No Smoke, No Sleep
June 15, 2010 7:10 AM   Subscribe

Do you have any good methods for "hacking" nicotine-reduction insomnia? I'm quitting smoking, and I can successfully handle the withdrawal during the day using meditation, exercise and willpower. However, when it's time to sleep, I just don't get sleepy or tired unless I have a cigarette.

Is it the nicotine withdrawal that is keeping me awake, or is it something in the smoking itself? If I use nicotine gum or spray, I still have a hard time falling asleep. However, if I smoke a cigarette late at night, I instantly go from wide awake and alert to heavy limbs and droopy eyelids. What is it that causes this?

I can lie in bed for hours without falling asleep, if I don't have a cigarette. In those instances that I do fall asleep without smoking, I usually start dreaming before I am asleep, having strange thoughts and ideas go through my head. (Which is OK, as long as I sleep in the end.)

I have sharply reduced my caffeine intake, and am exercising more. I plan on doing even more exercise to really myself before bedtime.

... Are there any cheap tricks out there to "hack" the sleep trigger?
posted by krilli to Health & Fitness (5 answers total) 1 user marked this as a favorite
Best answer: I quit smoking almost a year ago, and this was hard. Here are the things that worked for me:

1. No caffeine after 3 pm. Yes, 3. Green tea if you must.

2. Strict bedtime routine that lasted about an hour. This can be brushing teeth, low lights, bubble bath (my favorite), reading, getting clothes ready, etc. It's helpful to do the same thing each night because it makes your brain understand it's bedtime. (Clearly I'm no scientist.)

3. Definitely no screen time at least one hour before bed. Something about your brain and light, or stimulation, or something.

4. I used various natural/ homeopathic sleep aids when necessary.. especially if I was stressed or felt for some reason I might have a hard time falling asleep. These have worked for me: Magnesium supplements (1000 mg one hour before bed) Calm's Forte, sublingual arnica tablets, melatonin. Magnesium is my favorite, because it's also something most of us don't get enough of, helps if you have frequent headaches, and keeps you, ahem, regular. Start with 500 mg though and see if that works. (Also, clearly I am not a doctor.) I still take magnesium everyday before bed.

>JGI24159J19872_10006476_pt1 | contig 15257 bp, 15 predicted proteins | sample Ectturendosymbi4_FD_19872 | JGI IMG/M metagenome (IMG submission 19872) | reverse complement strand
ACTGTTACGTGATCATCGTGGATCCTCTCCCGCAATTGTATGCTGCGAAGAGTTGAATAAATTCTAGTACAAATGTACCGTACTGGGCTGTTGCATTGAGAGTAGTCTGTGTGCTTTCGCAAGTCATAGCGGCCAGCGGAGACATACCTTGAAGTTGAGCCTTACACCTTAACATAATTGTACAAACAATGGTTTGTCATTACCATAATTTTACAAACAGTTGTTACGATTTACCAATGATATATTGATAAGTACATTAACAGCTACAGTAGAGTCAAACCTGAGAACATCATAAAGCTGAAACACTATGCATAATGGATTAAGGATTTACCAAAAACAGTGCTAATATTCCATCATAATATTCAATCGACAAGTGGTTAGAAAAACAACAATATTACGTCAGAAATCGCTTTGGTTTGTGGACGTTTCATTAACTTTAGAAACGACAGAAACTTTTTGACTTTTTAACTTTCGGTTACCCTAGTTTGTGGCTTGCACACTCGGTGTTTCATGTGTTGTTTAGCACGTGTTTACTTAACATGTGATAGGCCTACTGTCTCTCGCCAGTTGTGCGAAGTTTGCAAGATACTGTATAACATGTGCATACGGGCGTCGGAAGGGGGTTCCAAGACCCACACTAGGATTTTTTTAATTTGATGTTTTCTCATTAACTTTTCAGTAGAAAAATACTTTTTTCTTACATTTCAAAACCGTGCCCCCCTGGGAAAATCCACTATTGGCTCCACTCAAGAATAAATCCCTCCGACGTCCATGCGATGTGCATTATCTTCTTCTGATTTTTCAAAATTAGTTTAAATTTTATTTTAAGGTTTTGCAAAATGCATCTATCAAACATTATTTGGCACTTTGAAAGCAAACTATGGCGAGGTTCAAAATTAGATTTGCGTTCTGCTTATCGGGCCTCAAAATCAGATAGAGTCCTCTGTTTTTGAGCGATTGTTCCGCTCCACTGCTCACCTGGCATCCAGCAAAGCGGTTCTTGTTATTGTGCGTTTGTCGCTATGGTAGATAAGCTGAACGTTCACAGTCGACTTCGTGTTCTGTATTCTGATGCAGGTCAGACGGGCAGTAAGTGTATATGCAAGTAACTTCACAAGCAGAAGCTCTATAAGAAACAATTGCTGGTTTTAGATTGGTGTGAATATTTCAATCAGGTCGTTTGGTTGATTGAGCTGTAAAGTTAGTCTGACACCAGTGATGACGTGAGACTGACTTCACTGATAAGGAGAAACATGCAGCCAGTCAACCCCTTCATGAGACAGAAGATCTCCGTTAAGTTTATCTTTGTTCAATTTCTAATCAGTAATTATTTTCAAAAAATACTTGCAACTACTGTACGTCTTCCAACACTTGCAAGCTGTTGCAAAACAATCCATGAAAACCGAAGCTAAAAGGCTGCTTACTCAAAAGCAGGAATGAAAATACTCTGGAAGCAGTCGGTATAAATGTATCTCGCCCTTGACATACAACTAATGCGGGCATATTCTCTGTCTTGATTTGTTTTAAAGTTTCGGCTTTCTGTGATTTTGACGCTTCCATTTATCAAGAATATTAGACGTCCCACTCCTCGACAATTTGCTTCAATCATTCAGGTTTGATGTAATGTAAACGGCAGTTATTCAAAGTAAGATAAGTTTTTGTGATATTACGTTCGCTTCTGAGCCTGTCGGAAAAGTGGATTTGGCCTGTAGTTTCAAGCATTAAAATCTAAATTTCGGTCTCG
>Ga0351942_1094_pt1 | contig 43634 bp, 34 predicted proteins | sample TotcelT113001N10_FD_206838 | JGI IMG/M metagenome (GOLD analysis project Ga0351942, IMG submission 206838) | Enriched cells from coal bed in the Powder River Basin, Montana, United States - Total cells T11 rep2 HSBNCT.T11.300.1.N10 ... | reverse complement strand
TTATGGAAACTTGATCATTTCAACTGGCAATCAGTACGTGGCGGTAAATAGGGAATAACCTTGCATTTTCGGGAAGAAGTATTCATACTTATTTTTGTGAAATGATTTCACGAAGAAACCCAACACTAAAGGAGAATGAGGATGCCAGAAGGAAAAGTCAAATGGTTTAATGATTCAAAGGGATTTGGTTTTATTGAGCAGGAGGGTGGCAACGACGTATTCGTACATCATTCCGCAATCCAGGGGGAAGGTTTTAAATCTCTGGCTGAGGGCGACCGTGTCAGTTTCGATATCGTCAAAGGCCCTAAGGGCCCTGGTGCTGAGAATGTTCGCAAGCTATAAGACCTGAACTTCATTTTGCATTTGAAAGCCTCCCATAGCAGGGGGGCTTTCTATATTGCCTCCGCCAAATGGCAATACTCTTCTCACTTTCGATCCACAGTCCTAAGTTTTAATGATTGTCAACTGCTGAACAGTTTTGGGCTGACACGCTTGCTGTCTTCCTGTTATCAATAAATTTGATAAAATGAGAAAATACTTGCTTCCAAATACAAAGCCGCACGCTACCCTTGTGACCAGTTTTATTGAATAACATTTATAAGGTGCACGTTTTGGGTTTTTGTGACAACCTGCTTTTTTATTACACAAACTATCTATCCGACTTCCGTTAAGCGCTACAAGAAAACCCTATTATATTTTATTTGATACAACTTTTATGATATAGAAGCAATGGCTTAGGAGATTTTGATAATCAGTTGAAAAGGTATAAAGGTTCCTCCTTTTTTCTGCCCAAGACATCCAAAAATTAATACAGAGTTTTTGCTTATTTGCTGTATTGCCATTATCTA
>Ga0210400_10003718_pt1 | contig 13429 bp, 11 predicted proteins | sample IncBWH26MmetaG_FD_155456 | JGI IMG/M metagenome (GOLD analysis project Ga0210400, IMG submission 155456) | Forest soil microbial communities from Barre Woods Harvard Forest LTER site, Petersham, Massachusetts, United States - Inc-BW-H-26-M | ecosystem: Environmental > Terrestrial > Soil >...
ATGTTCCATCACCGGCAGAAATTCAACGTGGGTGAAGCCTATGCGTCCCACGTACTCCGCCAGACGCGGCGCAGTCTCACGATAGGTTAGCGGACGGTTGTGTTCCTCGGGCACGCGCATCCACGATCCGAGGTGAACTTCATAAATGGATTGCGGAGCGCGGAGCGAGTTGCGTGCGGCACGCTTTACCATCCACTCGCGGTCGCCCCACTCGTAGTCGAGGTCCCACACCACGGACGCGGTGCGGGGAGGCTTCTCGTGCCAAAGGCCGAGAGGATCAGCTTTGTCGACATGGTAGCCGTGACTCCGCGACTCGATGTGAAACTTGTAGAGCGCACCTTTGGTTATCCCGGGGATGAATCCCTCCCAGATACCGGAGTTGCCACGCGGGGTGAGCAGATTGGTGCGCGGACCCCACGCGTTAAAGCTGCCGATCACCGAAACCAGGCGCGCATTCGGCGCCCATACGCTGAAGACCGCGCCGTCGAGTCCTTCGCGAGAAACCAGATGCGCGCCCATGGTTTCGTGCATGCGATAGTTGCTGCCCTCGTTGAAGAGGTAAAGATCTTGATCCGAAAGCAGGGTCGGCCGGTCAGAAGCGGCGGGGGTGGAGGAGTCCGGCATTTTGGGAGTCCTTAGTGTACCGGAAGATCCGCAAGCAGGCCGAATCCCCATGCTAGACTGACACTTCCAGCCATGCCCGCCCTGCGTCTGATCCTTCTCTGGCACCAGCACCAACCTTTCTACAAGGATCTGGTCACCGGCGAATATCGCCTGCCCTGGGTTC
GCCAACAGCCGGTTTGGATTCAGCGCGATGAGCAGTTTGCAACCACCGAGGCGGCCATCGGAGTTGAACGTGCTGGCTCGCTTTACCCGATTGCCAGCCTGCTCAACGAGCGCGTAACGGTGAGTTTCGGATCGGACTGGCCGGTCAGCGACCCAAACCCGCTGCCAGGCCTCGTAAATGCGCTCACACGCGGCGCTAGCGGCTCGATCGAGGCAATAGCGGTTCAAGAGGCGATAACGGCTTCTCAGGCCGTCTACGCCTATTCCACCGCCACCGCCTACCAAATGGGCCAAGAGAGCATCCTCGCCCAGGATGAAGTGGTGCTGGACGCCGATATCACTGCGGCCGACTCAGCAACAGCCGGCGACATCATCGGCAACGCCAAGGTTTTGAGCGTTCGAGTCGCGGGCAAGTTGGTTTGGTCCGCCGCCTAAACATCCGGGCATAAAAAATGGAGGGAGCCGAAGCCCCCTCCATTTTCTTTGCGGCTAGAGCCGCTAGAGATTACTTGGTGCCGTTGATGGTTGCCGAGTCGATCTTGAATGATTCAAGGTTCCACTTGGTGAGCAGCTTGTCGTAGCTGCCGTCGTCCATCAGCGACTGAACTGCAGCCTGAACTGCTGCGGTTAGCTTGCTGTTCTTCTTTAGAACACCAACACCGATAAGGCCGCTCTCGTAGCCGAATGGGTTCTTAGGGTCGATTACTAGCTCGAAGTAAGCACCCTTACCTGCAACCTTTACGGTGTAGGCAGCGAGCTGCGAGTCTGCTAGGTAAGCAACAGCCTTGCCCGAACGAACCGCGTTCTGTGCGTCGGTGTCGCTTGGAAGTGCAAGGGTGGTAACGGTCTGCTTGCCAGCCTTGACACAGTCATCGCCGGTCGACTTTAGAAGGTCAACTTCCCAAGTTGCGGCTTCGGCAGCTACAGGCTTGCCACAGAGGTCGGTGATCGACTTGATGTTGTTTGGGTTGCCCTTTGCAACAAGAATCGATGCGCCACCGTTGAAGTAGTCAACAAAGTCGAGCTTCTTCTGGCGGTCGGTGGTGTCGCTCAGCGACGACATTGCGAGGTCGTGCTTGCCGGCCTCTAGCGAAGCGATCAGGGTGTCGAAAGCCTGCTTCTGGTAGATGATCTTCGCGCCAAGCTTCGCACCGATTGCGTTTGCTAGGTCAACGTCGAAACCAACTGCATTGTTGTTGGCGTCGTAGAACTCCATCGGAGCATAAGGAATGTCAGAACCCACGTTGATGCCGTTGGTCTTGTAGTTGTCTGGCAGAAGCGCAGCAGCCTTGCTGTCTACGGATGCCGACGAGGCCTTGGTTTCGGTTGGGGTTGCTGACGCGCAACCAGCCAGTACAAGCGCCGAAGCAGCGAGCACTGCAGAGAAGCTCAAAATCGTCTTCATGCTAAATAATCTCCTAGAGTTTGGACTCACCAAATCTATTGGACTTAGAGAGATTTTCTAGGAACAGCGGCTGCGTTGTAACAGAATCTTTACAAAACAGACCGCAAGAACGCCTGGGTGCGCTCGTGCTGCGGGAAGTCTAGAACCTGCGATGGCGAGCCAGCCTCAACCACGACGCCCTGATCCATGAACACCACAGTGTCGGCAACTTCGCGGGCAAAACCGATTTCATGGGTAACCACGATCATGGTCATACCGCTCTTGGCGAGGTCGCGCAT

Congrats on kicking the big ugly monster addiction! Life feels way better on this side! And it smells better, too!
posted by picapica at 7:23 AM on June 15, 2010 [1 favorite]

Best answer: As two potential options, benadryl is cheaper than marijuana. The times I've quit smoking, the insomnia seemed to be more nicotine-related than due to the act of smoking itself and didn't last more than a week. Also, exercise will both wear you out and give you feedback on your body's recovery from your smoking life. Good luck!
posted by rhizome at 8:59 AM on June 15, 2010 [1 favorite]

Best answer: Melatonin is a pretty big insomnia hack.
posted by damn dirty ape at 9:06 AM on June 15, 2010 [1 favorite]

If you think it is a psychological reaction in your brain, would it be fooled if you tried one of those electronic cigarettes?

IANAD or a smoker, and I've read a lot of comments that show a lot of people don't like electronic cigarettes at all, but this just sounds like the one case where it might satisfy whatever your brain is expecting.
posted by CathyG at 10:26 AM on June 15, 2010 [1 favorite]

You might have to try an aid to get you over the hump: whether that be OTC sleep med's, melatonin, a drink, or (one of my tricks) letting the tv drone you to sleep. But the longer you give in and have that 'just one before bed' the longer it will take to get over it.

The insomnia and wicked vivid dreams are par for the course. But you do get over it. Good luck!
posted by Eicats at 12:21 PM on June 15, 2010 [1 favorite]

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